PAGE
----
black-bottom cupcakes

March 10, 2010 § 3 Comments

My roommates and I finally decided to man up and clean out the fridge. It has gone from overflowing with unidentified substances, to neatly organized and mildly OCD. We actually have our own shelves now! My roommates’ shelves have sensible items like produce and condiments, whereas mine is pretty much restricted to things containing the word ‘cream’ (heavy cream, sour cream, cream cheese….). My shelf clearly wins.

Having cream cheese on hand is especially important if you like to whip up birthday treats for people at the last second. Although deliciousness is always my main priority, portability is also an issue. These cupcakes are perfect: a moist, chocolatey cupcake is stuffed with a rich cream cheese filling, studded with dark chocolate chunks. No frosting needed! They can be stacked, toppled, and they still arrive in pretty decent shape. Also, they’re very very yummy, and always well received. An extra cupcake went to my roommate, who reported: “The texture is perfectly fluffy and omg there are chocolate-y bits in there! However, one major issue with this cupcake is that there’s only one of it here, or was.” Luckily the recipe makes twelve, so you can avoid this problem for approximately one day.

Black-Bottom Cupcakes – from The Great Book of Chocolate

Yield: 12 cupcakes


  • 8 ounces cream cheese, at room temperature
  • 1/3 cup granulated sugar
  • 1 large egg, at room temperature
  • 2 ounces bittersweet or semisweet chocolate, coarsely chopped (I used bittersweet chips)


  • 1 1/2 cups all-purpose flour
  • 1 cup firmly packed light brown sugar
  • 5 tablespoons natural unsweetened cocoa powder (not Dutch-process)
  • 1 teaspoon baking soda
  • 1/4 teaspoon salt
  • 1 cup water
  • 1/3 cup unflavored vegetable oil
  • 1 tablespoon white or cider vinegar
  • 1 teaspoon vanilla extract

Make the filling: Beat together the cream cheese, granulated sugar, and egg until smooth. Stir in the chopped chocolate pieces. Set aside.

Make the cupcakes:

Preheat to 350°F. Butter a 12-cup muffin tin, or line the tin with paper muffin cups.

In a medium bowl sift together the flour, brown sugar, cocoa powder, baking soda, and salt. In a separate bowl, mix together the water, oil, vinegar, and vanilla. Make a well in the center of the dry ingredients and stir in the wet ingredients, stirring until just smooth. Stir any longer and you will over mix the batter and end up with less-than-tender cupcakes.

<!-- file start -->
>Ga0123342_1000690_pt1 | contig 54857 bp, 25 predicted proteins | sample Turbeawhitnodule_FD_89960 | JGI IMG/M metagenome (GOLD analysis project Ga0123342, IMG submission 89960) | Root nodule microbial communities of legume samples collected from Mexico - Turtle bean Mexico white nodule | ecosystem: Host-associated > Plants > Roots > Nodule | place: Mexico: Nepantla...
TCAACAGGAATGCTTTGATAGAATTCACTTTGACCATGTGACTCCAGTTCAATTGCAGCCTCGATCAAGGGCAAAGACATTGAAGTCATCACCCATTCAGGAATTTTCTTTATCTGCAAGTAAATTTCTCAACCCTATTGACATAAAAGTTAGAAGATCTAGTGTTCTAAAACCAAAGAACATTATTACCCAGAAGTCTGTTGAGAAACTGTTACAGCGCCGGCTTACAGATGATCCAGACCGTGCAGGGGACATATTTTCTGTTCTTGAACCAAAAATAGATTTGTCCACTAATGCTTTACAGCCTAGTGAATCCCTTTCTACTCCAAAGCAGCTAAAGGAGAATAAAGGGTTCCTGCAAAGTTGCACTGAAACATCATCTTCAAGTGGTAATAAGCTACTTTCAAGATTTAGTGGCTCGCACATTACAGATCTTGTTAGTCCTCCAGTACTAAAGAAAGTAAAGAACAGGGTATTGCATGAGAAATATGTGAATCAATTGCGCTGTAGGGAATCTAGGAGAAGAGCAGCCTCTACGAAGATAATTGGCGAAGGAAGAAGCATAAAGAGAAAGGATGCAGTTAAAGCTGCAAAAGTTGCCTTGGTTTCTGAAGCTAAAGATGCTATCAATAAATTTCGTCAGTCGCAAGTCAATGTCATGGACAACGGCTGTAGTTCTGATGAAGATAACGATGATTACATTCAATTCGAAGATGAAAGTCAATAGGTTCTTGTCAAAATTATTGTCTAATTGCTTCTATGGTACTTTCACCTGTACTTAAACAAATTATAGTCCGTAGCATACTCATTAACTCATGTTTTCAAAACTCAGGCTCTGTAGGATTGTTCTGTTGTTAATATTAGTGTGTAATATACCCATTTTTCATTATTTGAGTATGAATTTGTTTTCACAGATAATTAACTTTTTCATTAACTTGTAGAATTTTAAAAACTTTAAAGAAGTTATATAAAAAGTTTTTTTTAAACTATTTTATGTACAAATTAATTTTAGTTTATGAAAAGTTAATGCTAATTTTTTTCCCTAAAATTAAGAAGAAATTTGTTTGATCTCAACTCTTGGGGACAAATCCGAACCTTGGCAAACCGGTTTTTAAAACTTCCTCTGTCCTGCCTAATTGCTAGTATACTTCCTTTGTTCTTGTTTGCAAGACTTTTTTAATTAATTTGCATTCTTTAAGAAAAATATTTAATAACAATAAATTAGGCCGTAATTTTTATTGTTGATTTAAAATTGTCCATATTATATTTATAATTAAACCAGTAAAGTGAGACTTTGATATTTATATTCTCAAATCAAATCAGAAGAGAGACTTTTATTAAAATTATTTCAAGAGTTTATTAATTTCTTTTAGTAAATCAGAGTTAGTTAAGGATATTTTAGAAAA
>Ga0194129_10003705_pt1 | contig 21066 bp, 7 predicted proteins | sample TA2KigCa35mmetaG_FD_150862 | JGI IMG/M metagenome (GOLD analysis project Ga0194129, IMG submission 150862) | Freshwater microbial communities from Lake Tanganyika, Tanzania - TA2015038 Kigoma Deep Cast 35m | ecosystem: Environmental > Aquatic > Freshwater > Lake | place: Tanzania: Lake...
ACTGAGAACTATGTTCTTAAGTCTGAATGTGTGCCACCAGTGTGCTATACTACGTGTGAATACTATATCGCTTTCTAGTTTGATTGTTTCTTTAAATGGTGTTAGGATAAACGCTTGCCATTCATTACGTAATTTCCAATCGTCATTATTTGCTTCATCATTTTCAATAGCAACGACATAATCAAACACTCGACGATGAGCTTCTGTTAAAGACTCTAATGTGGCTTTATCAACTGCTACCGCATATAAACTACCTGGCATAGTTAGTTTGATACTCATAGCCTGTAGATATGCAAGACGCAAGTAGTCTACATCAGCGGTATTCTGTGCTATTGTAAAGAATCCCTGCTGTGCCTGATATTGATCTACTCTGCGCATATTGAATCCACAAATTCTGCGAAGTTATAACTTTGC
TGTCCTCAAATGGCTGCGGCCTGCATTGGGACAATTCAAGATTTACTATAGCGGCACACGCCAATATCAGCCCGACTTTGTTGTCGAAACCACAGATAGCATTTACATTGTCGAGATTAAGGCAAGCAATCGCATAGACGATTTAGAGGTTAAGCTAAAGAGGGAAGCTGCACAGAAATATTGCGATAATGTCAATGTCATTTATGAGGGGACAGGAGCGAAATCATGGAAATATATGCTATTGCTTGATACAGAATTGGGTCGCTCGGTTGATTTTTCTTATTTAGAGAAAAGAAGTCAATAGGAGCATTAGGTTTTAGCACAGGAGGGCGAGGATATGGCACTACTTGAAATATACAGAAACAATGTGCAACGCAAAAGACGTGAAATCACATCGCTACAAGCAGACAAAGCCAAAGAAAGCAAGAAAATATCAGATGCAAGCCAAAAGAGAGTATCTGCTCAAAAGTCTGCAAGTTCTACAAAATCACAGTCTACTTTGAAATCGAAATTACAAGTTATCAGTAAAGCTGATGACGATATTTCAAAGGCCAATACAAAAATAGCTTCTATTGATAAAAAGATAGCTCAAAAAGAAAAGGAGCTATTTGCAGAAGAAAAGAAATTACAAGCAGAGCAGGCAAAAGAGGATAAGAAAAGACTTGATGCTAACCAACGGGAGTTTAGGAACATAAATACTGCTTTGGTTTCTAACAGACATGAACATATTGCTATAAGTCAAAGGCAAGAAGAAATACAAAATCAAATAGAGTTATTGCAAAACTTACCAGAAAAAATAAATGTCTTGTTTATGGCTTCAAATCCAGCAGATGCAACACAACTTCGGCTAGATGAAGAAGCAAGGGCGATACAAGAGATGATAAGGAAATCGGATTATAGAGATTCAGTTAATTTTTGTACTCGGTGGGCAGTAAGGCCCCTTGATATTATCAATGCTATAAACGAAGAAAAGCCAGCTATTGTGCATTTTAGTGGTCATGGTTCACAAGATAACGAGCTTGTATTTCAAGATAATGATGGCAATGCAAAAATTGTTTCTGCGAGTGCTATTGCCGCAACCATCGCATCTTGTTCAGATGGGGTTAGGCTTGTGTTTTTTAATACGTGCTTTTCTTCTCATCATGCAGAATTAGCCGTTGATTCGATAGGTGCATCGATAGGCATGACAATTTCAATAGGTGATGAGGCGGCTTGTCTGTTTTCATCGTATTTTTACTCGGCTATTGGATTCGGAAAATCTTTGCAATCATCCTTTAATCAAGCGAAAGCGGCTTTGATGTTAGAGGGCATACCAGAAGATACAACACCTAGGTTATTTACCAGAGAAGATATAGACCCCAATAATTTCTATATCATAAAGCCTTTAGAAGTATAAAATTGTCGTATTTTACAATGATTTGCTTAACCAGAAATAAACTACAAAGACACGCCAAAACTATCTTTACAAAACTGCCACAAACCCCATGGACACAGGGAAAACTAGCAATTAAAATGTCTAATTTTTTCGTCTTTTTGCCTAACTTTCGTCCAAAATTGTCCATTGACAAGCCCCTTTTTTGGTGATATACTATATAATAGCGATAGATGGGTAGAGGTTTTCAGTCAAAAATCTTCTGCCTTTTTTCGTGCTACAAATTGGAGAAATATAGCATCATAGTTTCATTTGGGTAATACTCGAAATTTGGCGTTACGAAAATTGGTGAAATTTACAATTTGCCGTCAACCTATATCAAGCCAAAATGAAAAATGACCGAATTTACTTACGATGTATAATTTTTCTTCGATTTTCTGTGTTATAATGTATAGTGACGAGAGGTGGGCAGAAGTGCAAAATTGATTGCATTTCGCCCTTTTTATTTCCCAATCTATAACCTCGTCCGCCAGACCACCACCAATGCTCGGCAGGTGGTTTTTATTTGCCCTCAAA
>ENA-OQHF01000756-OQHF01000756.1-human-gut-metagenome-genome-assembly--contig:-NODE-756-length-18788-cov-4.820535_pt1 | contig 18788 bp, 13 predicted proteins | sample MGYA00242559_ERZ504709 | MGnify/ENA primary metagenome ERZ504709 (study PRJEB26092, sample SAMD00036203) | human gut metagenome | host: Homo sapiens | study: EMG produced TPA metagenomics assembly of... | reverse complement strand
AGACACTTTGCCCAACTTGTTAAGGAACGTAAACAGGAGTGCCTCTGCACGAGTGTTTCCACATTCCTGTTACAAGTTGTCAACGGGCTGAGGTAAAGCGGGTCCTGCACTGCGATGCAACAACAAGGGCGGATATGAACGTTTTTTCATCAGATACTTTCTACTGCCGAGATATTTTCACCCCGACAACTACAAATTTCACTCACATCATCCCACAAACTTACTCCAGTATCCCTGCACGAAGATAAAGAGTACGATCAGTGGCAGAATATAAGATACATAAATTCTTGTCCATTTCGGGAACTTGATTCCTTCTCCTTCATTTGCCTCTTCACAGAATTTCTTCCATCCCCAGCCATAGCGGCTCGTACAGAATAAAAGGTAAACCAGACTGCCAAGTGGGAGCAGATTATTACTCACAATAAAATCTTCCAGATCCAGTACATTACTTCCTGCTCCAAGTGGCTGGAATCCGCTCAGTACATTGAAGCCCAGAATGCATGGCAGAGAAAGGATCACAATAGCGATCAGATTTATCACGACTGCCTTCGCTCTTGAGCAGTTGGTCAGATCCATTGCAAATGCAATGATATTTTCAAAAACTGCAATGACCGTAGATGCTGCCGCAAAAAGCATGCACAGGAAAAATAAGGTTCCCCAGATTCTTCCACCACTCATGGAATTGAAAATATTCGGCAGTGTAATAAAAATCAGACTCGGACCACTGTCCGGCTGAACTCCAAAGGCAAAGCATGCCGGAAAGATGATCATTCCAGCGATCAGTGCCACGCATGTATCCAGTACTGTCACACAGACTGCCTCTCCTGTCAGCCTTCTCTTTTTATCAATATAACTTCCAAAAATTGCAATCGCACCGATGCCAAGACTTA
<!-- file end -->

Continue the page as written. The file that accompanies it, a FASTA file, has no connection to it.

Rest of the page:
Divide the batter among the muffin cups. Spoon a few tablespoons of the filling into the center of each cupcake, dividing the filling evenly. This will fill the cups almost completely, which is fine. Bake for 25 minutes, or until the tops are slightly golden brown and the cupcakes feel springy when gently pressed. These moist treats will keep well unrefrigerated for 2 to 3 days if stored in an airtight container.


belated cookies

January 2, 2010 § 12 Comments

Am I supposed to stop posting cookie recipes after Christmas? Unfortunately I’m terribly disorganized, and many pre-holiday photos are still lingering sadly in the tunneling clutter of my file system. But today the last cookie recipe sees the light of day! Although I suspect there will be more to come. I mean, what occasion are cookies not appropriate for?

These cookies are another recipe that’s naturally gluten-free, and impossibly easy. Plus no butter, which would normally be sacrilege but in meringue recipes is actually acceptable (especially when there’s a large quantity of chocolate). Egg whites are beaten with sugar into a thick cream, and then you add cocoa powder and chocolate for intense chocolate flavour. A roll in powdered sugar makes the cookies all pretty and snowy-looking, which I’m a sucker for, and it turns out many others are too!

I sort of expected a recipe based on meringue to turn out airy and light, but these cookies are seriously rich, dense, and fudgy. If you’re anything like me, you will love them. The only thing I minded was they were a tiny bit too sweet for my tastes. I thought about skipping the sugar roll at the end, but it makes them so pretty that I don’t think I can leave it out. Instead I might try reducing the sugar in the dry ingredient mix by half a cup or so.

Dark Chocolate Cookies – from Epicurious

  • 1 1/2 cups bittersweet chocolate chips (about 9 ounces), divided
  • 3 large egg whites, room temperature
  • 2 1/2 cups powdered sugar, divided (next time I might use 1/4 or 1/2 cup less)
  • 1/2 cup unsweetened cocoa powder
  • 1 tablespoon cornstarch
  • 1/4 teaspoon salt

Preheat oven to 400°F. Butter 2 large baking sheets or line with parchment.

Gently melt 1 cup chocolate chips in glass bowl in microwave, stirring twice, about 2 minutes. Cool slightly.